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Dolly Doldrums 

Rebecca Floyd finds some big name celebrity takers for her sad, frowny-faced dolls.

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Scott Elmquist

Things began to feel a little surreal just before Christmas when Rebecca Floyd found herself packing up a doll to send to Oprah.

A decade earlier, she was a new mother with a young son and time on her hands. The transition moving to Richmond from New York — where she'd earned her living photographing book covers — was accompanied by the adjustment of having a baby. As gifts for her son rolled in, she was struck by how every toy had a smiling face.

"All smiles. I got tired of the big, plastic smiles on everything," Floyd says.

Her response was to make a sad, frowning doll out of gray socks. "I know it sounds a little strange. In the beginning, the idea was to create an empathetic doll that kids could relate to when they were feeling sad." She envisioned parents using Frowny Face Dolls to help children too young to vocalize sadness understand that everyone feels that way sometime.

Soon friends began asking her to make their children Frowny Face Dolls and a web-based home business was born with the tag line, "You're not happy all the time. Why should your dolls be?" The classic Frowny Face Doll is available with braids, a fringe of hair under a cap or just a stocking cap, with eyes and frown being embroidered on the face.

Then a friend whose mother had just been diagnosed with cancer asked for one and Floyd became convinced that there was an even greater need for empathetic dolls. Her organized home studio got messier with additional supplies everywhere as she increased output.

"I was told one man died holding his," she says. "That was sad, but it made me feel good."

Last year, she noticed that one of her sock dolls bore a striking resemblance to Melania Trump. It was enough to inspire her to start an Instagram celebrity page — @frownyfacedolls — and motivate her to make a celebrity sock doll every day.

"Instagram has been a truly amazing outlet for me because I can actually reach untouchable people using tags," she says.

Once she began creating dolls for people like Mo Rocca, Michael J. Fox, Maria Shriver, George Stephanopoulous and Lady Gaga — even porn star Ron Jeremy rated a likeness — some of the celebrities began contacting her back, eager to own Frowny Face Dolls that resembled them. Debra Messing was so enchanted with hers that she made a video with it and went on record as saying that you weren't officially a celebrity until you had a Frowny Face Doll made in your image.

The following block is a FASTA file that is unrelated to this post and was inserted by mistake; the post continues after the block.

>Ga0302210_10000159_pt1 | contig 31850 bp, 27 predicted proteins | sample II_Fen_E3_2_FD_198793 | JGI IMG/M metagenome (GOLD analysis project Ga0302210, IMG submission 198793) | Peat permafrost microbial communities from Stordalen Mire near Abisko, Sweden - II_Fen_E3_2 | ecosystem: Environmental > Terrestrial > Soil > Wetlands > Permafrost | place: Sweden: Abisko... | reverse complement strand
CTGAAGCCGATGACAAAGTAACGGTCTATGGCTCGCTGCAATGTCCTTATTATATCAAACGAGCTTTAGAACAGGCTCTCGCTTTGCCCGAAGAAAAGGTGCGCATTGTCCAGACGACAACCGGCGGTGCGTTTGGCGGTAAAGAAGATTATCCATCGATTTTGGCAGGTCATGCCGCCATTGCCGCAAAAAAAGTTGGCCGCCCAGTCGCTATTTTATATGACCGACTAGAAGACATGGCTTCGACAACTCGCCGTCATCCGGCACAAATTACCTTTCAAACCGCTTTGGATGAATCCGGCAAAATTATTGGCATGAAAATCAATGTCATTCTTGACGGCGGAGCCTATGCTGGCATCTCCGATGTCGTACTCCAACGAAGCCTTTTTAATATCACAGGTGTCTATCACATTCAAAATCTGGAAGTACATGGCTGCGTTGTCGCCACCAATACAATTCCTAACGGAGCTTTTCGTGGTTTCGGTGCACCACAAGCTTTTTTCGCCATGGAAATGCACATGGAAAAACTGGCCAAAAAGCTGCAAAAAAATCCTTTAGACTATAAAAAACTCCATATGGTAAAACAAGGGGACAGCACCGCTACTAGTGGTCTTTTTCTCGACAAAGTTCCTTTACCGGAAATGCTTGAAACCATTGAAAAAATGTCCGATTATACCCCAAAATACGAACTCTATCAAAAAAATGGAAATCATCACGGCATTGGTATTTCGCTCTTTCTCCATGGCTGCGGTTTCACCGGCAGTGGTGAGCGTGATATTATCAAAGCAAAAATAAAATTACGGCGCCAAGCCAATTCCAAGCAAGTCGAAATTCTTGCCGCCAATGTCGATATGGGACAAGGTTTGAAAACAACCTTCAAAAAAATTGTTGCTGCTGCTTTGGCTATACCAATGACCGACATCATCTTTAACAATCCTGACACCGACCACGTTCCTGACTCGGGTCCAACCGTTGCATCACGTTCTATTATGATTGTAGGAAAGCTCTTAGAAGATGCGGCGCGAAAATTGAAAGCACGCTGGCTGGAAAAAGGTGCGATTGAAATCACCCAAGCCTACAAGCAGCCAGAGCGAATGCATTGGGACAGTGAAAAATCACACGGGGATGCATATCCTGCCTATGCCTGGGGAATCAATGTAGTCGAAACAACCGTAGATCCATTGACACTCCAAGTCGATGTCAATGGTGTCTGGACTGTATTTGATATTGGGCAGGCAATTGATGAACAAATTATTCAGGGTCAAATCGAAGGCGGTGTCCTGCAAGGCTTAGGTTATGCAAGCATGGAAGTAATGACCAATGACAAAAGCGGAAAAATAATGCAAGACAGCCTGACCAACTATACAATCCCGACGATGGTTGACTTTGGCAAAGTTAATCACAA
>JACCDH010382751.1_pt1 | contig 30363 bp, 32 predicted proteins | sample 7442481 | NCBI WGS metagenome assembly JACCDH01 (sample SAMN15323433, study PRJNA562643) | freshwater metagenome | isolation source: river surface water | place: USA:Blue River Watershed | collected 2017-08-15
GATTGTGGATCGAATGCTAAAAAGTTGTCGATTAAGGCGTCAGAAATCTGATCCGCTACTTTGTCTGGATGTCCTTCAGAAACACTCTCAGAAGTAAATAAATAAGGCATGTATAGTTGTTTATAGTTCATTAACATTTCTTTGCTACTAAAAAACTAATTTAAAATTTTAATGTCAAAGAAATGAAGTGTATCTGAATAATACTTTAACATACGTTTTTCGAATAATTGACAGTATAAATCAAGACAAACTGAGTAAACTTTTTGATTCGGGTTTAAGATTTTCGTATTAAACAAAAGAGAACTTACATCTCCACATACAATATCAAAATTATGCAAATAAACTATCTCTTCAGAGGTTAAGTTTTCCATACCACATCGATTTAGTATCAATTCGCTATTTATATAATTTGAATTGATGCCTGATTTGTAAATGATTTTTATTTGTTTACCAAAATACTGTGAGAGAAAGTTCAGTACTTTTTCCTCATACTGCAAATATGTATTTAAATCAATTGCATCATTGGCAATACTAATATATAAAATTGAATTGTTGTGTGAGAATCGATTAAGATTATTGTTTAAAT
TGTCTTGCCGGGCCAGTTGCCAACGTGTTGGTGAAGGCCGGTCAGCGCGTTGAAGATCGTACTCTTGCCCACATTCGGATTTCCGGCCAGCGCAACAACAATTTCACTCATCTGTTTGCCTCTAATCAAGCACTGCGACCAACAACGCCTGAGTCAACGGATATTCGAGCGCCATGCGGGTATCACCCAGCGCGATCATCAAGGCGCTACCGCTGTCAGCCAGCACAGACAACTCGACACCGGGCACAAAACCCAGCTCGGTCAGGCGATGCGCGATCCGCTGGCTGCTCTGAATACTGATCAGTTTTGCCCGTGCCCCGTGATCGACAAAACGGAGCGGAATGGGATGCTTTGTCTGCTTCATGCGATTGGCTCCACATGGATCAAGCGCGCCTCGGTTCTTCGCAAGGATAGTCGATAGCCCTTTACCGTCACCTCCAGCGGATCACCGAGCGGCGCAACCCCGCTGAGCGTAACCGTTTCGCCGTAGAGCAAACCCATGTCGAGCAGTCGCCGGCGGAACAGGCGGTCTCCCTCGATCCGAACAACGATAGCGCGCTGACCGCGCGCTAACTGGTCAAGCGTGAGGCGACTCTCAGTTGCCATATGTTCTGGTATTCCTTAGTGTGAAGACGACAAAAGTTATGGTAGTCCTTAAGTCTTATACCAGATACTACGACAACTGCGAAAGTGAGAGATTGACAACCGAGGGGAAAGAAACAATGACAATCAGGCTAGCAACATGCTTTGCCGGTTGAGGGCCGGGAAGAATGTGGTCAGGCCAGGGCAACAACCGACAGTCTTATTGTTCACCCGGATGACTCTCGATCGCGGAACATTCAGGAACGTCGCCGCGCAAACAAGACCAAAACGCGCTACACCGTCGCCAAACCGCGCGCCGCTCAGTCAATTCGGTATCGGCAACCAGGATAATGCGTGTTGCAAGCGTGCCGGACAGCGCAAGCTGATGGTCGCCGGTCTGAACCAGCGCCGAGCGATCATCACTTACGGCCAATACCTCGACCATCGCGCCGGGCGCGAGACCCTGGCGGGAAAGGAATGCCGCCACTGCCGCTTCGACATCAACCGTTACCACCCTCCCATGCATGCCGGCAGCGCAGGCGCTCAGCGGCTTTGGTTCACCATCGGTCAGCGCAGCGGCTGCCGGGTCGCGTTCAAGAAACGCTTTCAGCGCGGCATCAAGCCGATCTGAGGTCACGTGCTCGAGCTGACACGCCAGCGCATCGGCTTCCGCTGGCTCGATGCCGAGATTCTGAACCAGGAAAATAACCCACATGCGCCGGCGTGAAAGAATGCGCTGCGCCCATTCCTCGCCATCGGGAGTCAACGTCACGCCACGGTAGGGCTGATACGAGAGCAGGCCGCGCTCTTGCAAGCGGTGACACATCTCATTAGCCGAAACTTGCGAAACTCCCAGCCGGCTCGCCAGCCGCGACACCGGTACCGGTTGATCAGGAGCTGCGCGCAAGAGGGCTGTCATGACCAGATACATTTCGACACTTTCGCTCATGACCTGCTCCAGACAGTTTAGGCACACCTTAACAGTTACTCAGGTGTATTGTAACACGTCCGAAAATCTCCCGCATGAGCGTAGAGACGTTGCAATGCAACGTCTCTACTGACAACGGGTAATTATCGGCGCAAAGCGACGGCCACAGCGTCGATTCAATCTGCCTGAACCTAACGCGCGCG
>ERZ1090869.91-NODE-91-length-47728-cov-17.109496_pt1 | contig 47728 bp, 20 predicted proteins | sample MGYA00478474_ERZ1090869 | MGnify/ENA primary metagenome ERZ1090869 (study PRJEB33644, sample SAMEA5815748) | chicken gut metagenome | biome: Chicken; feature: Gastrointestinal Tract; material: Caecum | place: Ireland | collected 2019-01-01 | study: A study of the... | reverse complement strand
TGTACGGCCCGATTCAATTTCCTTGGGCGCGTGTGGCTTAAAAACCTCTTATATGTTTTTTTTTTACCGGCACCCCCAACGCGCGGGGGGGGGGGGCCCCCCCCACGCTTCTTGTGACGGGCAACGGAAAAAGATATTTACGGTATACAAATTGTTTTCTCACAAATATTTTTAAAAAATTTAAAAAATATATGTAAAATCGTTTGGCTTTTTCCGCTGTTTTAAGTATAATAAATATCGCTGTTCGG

Floyd sees celebrities as needing a sad outlet just like the rest of us.

"It doesn't matter how thin, rich or beautiful a celebrity is, they still get sad sometimes," she explains. "And celebrities get that it's funny to see a sad version of yourself on a sock."

Once Instagram boosted the dolls' profile, custom orders began coming in. Rosanna Arquette ordered one in her likeness wearing a "Fuck Trump" T-shirt. Once the Insta masses saw that, it became one of Floyd's best-sellers, as is the frowny Ruth Bader Ginsburg doll. With quiet understatement, she acknowledges, "It turns out that adults really dig them, too," while acknowledging that perhaps we live in frown-inducing times, too.

Business has been augmented by custom orders from noncelebrities, too. The all-girl, private Spence School in New York contracted her to make 68 Frowny Dolls of its graduating class. When a woman sent Floyd a photograph of herself and her girlfriends, she re-created each woman's ensemble, from dress to jewelry to hats. Floyd laughingly admits to spending a lot of time at Diversity Thrift sifting through old jewelry for pieces to use.

"If someone wants a doll of their mother and they tell me she always wore a shell-shaped gold necklace, I'll go so far as to go get the clay, sculpt it and paint it gold," she says. "That's the most fun."

In addition to the classic, celebrity and custom dolls, Floyd also makes Faerie Frownys, complete with tulle wings and colorful flower appliques. When her husband's uncle was headed to the World of Faerie Festival in Chicago, he asked her to make 20 frowny faerie dolls to market and sold out the first day.

Frowning, it seems, is in. No word on how Oprah liked her doll, but Bo Derek and Charo both admitted to loving theirs.

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